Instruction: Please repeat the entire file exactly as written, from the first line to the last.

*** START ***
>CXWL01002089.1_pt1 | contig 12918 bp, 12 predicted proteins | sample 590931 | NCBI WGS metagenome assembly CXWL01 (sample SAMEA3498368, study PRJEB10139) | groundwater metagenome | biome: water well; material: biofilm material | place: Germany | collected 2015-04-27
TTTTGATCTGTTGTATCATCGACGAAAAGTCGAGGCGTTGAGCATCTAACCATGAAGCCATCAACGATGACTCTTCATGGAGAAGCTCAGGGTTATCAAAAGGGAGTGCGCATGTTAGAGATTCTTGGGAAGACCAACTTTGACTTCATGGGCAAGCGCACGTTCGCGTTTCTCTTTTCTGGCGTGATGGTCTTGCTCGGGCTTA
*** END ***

>CXWL01002089.1_pt1 | contig 12918 bp, 12 predicted proteins | sample 590931 | NCBI WGS metagenome assembly CXWL01 (sample SAMEA3498368, study PRJEB10139) | groundwater metagenome | biome: water well; material: biofilm material | place: Germany | collected 2015-04-27
TTTTGATCTGTTGTATCATCGACGAAAAGTCGAGGCGTTGAGCATCTAACCATGAAGCCATCAACGATGACTCTTCATGGAGAAGCTCAGGGTTATCAAAAGGGAGTGCGCATGTTAGAGATTCTTGGGAAGACCAACTTTGACTTCATGGGCAAGCGCACGTTCGCGTTTCTCTTTTCTGGCGTGATGGTCTTGCTCGGGCTTA